The majority of people in A.A. continue to believe that this program is about building obstacles to the first drink, about not taking the first drink no matter what, about creating a support network of people that will stand between you and alcohol.  As well-intentioned as these tactics are, they ironically only work for non-alcoholics. If simple awareness and understanding of the disease, or the admonishment of another human being, are sufficient to keep you sober, you aren't powerless over alcohol.  Don't misunderstand- perhaps it's better that you not drink. There are plenty of hard drinkers who create havoc and misery, and if you have a desire to not drink, there's a place for you in A.A. But when I read the literature of Alcoholics Anonymous, I see you differently than me. 

I require a spiritual awakening to survive, you require a well-charged cell phone.

But back to the point--dissecting relapses is a staggering waste of time, and a thinly veiled attempt to regain power over the disease of alcoholism.  I've come to appreciate my relapses as critical evidence about the futility of my condition, as experience that lined up perfectly with the information I was presented from the AA Text Book.  I can't not drink. I must find a power greater than myself that will solve the problem for me.

There are several components to the first step.  The physical allergy-- when I put it in me it says "give me more"-- is just the first part.   This is the part that nearly everyone in A.A. gets.  But the second part-- the mental obsession-- is casually dismissed by most.  The broad side of Alcoholics Anonymous operates under the painfully misguided idea that once sober, once dried out, the alcoholic must now use willpower and other humans to stay away from the first drink.  And when the alcoholic fails at this-- and most do-- they are often told that "perhaps they are not ready."  Or, "maybe you need to drink more."  

This sort of staggering ignorance could drive a man to violence, you know?

If I believe my disease is ocassion-based, I will likely have occasion-based sobriety.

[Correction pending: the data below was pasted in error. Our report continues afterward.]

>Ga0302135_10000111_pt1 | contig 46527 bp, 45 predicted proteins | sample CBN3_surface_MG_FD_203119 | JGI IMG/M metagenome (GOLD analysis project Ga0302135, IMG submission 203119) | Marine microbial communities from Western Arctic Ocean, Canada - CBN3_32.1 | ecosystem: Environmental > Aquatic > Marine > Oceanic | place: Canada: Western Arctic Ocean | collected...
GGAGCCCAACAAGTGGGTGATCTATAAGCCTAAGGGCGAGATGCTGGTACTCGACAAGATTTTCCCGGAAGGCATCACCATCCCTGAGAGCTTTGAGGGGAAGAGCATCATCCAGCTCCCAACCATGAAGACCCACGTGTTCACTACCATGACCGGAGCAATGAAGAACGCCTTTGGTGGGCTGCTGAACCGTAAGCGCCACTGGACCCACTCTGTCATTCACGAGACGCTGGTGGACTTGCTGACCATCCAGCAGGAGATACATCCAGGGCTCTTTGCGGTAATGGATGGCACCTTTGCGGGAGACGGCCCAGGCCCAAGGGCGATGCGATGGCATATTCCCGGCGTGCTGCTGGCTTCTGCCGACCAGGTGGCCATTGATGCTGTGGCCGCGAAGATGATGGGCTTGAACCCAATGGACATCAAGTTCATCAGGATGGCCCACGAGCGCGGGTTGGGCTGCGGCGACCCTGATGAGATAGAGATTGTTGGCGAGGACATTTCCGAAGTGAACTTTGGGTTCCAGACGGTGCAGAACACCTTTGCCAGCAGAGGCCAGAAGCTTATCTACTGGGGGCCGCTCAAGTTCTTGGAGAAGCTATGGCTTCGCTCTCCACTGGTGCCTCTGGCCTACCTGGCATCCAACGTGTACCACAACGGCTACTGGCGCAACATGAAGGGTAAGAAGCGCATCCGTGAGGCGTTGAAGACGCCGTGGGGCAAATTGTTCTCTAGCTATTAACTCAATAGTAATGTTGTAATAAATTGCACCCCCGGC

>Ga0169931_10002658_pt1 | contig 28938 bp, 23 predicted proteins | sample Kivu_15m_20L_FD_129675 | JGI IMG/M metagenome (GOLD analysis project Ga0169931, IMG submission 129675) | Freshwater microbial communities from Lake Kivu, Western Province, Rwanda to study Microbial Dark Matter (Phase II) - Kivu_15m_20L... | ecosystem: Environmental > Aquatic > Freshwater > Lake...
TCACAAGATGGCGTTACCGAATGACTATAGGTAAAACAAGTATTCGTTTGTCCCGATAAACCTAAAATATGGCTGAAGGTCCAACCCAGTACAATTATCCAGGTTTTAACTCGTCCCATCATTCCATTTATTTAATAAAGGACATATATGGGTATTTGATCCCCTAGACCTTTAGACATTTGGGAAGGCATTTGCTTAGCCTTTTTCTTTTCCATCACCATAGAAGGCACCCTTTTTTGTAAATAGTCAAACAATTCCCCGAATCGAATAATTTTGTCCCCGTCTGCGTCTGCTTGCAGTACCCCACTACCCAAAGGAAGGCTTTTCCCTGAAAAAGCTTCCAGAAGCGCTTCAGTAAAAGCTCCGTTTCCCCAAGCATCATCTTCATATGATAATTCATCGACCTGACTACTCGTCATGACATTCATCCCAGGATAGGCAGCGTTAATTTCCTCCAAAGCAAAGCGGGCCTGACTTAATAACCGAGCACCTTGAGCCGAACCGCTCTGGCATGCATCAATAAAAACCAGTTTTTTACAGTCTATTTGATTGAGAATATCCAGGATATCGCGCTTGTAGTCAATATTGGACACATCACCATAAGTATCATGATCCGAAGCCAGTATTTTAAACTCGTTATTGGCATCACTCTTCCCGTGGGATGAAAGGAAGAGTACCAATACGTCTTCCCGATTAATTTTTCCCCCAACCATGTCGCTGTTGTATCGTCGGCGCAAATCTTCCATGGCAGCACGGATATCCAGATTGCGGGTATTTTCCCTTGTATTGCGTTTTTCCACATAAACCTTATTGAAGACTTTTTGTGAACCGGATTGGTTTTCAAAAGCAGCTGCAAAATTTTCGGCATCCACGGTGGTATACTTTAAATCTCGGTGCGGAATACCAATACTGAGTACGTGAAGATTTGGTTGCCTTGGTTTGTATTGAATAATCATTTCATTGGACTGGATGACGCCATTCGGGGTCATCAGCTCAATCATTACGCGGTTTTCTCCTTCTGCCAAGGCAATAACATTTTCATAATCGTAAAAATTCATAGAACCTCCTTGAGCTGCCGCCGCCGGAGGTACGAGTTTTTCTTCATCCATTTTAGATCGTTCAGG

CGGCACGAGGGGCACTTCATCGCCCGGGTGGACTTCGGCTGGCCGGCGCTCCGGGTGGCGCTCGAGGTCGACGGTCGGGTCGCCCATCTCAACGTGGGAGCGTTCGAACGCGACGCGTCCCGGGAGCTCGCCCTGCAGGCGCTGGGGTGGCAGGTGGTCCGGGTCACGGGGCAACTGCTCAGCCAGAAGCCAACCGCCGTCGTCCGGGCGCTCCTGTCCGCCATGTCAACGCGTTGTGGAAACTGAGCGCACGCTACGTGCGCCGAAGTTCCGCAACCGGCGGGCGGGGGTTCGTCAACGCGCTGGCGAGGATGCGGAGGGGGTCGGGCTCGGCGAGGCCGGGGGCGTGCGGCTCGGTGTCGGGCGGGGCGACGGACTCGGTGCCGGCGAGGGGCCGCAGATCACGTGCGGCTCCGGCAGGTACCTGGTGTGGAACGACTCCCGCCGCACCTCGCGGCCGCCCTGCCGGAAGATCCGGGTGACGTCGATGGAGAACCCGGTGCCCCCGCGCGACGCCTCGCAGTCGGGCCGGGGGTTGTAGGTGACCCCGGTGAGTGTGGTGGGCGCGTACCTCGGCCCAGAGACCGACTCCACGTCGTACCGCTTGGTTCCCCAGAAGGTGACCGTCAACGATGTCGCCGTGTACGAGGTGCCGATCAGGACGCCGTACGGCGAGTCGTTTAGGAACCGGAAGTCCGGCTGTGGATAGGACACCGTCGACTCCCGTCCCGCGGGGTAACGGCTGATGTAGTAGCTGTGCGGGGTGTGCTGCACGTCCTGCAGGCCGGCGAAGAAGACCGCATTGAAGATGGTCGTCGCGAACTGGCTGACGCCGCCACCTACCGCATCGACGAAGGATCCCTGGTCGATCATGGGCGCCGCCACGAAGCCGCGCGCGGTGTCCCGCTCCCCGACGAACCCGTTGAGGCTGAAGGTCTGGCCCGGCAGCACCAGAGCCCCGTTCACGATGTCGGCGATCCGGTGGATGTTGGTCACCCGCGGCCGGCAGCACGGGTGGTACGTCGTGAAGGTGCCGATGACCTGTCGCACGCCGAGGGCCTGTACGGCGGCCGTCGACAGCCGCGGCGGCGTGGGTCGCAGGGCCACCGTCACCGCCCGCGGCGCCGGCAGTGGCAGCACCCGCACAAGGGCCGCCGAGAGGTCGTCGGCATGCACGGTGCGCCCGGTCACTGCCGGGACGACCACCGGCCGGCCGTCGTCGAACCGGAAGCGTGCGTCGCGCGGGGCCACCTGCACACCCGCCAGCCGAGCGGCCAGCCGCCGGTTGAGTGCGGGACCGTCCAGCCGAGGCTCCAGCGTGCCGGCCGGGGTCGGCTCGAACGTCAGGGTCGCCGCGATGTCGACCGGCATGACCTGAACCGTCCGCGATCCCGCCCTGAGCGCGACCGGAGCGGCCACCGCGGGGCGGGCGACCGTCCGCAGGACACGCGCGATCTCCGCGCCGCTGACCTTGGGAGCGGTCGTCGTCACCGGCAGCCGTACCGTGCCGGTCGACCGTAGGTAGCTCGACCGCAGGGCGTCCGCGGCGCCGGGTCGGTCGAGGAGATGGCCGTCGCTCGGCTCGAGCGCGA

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Posted by on in Alcoholism

"We're going to shoot pool tonight, and you're coming."

That was the first phone call from Demi, way back in 1996, and I remember groaning audibly.

"Are you going to sit in your apartment and feel sorry for yourself?  Besides, there will be girls there.  Pick you up at 7."

I was a day removed from a hospital stay for alcohol poisoning.  I'd been sober six months prior to that, one of those months in rehab.  I was in a state of shock that I'd drank again despite the years of pain it had brought me. Making matters worse, I'd shown up drunk at work, knocked a printer off a file cabinet, and then been sent to my parents' home in a car service (my employer was familiar with my problem). Since my parents weren't home, I raided their liquor cabinet. They came home to find me sprawled unconcious on the kitchen floor (in a rather nice suit).  It would be my last drink for 11 years.

I met Demi at the first meeting I attended after leaving the hospital.  His real name was Demetrius. I shared in a quivering voice what had happened and that I was really serious this time.  Truth was, I was already planning my next drink-- I'd gone to the meeting to get my parents off my back.  I knew I was in trouble, but dealing with that trouble was incomprehensible.  I needed to be drunk.  Whatever happened after that, so be it.